Law in Contemporary Society

The Skeptical 1L

-- By CarlaChow - 16 Feb 2012


What has struck me most about this course so far is the message to be more aware; more aware of our selves, surroundings, actions, and assumptions. From our discussion about time to the daily musical interludes we are constantly reminded to do the difficult thing and stop and question and, as clichéd as it sounds, to actually think for ourselves for once. And we must constantly be reminded to do this very difficult thing since all our lives we have been rewarded for lazy thinking, for simply accepting certain things as truth. This principle is very reminiscent of the main theme of the late David Foster Wallace’s 2005 Kenyon University commencement speech in which he describes this kind of mindful attention and effort as real and true freedom. “The alternative” he said “is unconsciousness, the default setting, the ‘rat race’ - the constant gnawing sense of having had and lost some infinite thing”.

Law School as Imagination Test

In my limited experience thus far, law school (and the Big Firm lifestyle it seems to promote), as much as anything in the world, enforces the so-called ‘default setting’. In its first semester it serves up a fixed set of courses, a fixed set of principles and definitions, and a seemingly fixed set of career options. We are given a singular ideal of success promising extraordinary wealth and physical comforts built upon a tried and true formula that cannot be questioned or changed. To see grades not as a limiting force or law school as an imagination test thus seems, at best, unrealistic or idealistic and, at worst, a blatant lie told to calm those who have already been barred from attaining this ideal of success. This skepticism is to be expected and obviously why almost no one shows up/everybody fails the real test.

I am, generally speaking, a pragmatist. Echoing Cohen I believe that it is not enough to talk about what something is or what it is called but that one should focus on what something actually does. This is especially true when trying to convince the skeptical 1L who, unlike Holmes’ bad man, is not only self-interested but is often also either self-righteous or defensive about this self-interest, claiming that she has been forced into this position of self-interestedness by outside circumstances. Thus, it is not enough to talk about personal freedom and unfettered thinking; one must talk about results and, more specifically, how those results affect the skeptical 1L and her circumstances.

Like the law, this type of thinking does not carry with it a moral judgment. It is not virtuous in and of itself and one should not do it simply because it is Good in some inherent way. Likewise, it would be difficult to say that doing Big Firm work is inherently Bad. Instead what we have seen is that consciously deciding what does and does not have meaning allows one to think creatively about what the law is, what it does, how it works, how it should work, and how it knows things. The skeptical 1L dutifully accepts these principles while still clinging to the larger default paradigm. She sees no reason to abandon it as the former are interesting thought exercises but ultimately have little to no effect on her career, her need to repay her student loans, etc. This is of course a tautological fallacy. They only have no effect if she subscribes to the belief that the tried and true formula leading to extraordinary wealth and physical comforts is the only way to be successful.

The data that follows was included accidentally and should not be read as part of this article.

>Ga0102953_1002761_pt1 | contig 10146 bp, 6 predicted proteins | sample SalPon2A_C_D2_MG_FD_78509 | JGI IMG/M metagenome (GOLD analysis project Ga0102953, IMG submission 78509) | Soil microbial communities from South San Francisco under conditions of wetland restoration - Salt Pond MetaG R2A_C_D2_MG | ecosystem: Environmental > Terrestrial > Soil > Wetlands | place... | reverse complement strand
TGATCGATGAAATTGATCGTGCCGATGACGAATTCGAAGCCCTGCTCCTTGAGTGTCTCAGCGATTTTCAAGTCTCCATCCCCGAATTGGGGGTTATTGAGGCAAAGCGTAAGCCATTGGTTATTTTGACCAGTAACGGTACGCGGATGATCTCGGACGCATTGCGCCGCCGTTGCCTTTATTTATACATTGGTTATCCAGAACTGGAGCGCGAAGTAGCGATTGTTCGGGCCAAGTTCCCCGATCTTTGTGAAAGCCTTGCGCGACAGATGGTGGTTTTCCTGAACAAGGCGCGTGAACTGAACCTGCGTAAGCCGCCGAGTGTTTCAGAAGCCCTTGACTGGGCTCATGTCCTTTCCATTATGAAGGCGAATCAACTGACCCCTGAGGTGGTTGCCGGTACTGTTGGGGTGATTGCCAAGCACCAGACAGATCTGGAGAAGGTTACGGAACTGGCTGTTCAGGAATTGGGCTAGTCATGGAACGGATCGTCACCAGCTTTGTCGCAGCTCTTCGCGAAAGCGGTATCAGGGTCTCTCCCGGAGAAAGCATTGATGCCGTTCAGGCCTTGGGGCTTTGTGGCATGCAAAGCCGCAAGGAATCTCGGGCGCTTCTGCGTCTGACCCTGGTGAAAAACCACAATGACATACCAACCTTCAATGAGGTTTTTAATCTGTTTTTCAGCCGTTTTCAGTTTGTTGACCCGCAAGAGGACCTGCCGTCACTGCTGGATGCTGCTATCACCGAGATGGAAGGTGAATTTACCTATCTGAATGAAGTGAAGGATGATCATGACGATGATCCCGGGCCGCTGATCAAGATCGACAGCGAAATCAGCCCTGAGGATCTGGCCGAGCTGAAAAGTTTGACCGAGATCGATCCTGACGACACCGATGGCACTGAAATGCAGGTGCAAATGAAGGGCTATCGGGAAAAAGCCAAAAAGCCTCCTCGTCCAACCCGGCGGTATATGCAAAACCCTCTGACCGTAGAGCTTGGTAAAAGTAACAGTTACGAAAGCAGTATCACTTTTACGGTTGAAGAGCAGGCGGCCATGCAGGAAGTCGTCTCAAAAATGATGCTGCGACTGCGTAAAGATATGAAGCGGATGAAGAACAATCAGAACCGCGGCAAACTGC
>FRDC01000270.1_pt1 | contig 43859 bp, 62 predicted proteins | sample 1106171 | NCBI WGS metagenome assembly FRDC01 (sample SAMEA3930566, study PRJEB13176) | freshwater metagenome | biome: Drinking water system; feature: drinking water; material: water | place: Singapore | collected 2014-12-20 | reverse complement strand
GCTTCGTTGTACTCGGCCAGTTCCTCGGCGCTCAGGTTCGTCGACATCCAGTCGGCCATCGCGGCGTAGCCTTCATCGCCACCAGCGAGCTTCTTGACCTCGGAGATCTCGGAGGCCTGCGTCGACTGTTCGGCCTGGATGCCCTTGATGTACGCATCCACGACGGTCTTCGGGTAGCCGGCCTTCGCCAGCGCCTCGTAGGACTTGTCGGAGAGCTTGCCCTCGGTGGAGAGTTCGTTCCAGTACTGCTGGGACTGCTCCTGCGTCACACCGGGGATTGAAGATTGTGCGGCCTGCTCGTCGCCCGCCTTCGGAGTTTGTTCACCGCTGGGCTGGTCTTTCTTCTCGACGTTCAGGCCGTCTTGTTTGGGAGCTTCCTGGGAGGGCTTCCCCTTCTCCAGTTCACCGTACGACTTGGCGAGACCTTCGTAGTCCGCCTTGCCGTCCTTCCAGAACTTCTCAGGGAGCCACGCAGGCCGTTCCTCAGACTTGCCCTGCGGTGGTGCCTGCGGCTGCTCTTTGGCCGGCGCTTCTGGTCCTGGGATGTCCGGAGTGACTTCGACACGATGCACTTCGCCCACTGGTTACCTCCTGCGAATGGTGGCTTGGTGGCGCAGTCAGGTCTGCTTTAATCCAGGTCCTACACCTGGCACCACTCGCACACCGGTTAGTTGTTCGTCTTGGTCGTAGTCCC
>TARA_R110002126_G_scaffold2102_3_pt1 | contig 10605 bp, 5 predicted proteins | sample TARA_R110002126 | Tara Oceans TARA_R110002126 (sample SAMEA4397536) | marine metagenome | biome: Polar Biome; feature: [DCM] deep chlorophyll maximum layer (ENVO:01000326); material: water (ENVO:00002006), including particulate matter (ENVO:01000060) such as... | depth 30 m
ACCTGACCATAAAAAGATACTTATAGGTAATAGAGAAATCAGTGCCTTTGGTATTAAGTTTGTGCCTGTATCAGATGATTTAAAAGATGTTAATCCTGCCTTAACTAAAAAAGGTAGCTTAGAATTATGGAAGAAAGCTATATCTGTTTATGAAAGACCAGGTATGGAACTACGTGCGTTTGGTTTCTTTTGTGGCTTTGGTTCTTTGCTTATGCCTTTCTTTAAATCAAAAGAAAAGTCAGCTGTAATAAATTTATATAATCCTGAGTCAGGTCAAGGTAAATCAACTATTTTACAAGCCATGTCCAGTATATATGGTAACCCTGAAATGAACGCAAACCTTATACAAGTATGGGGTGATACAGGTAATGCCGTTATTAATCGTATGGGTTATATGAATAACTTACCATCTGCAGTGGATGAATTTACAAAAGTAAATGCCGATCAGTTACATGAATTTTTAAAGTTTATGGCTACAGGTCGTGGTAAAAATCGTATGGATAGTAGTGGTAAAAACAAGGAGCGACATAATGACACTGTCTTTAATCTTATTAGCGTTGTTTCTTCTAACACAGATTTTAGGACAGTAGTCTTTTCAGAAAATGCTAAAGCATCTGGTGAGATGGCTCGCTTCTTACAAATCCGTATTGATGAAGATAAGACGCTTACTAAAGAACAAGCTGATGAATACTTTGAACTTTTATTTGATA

And here is the not so well kept but surprisingly well ignored secret: the tried and true formula does not work or will not work for much longer. Almost everyone recognizes that the legal market is in crisis and undergoing substantial restructuring which will not disappear with an economic recovery. It is equally obvious to people that the ideal of success we are grasping at is not what it once was. It is becoming more and more difficult to attain and, perhaps more importantly, less and less desirable a lifestyle.

So, the ship is sinking and we are clinging to floating debris instead of trying to change boats. This is where law school can and should play a pivotal role in changing the rules of the game. By challenging students to think creatively, a thought exercise in how judges should rule could translate into how they actually do rule. To engage in this type of thinking is to eschew with any preconceived notions and the skeptical 1L may finally be able to arrive at what it is she actually wants to achieve and in what she wants to believe. The ideal of success is not a predetermined bundle package. Now perhaps more than ever the legal world is waiting to be built and shaped. Suddenly, the skeptical, self-interested 1L finds herself suddenly a part of something much larger than herself and her career. With it she finds the power to change the world, to choose what is important and what is not – a power she had all along.

This is Water

Wallace began his commencement speech with a story with which I will now end: To paraphrase, two young fish swim by an old fish who then asks them how the water is. They do not answer. After a while one young fish turns to the other and asks, “What the heck is water?” I believe the message of this to be a fundamental one: You must recognize what is essential and realize that everything else is bullshit.

This is pretty much how I see it, minus the David Foster Wallace bit.

But as you see it that way too, you understand why I feel as though it would be better to help you write about your ideas instead of mine. This is a good draft: it expresses clearly ideas I hope I expressed clearly too, and now we should move on to another experience, in which you try to express with equal clarity and force an idea of your own, in which I try to follow you.


Webs Webs

r3 - 22 Jan 2013 - 20:10:19 - IanSullivan
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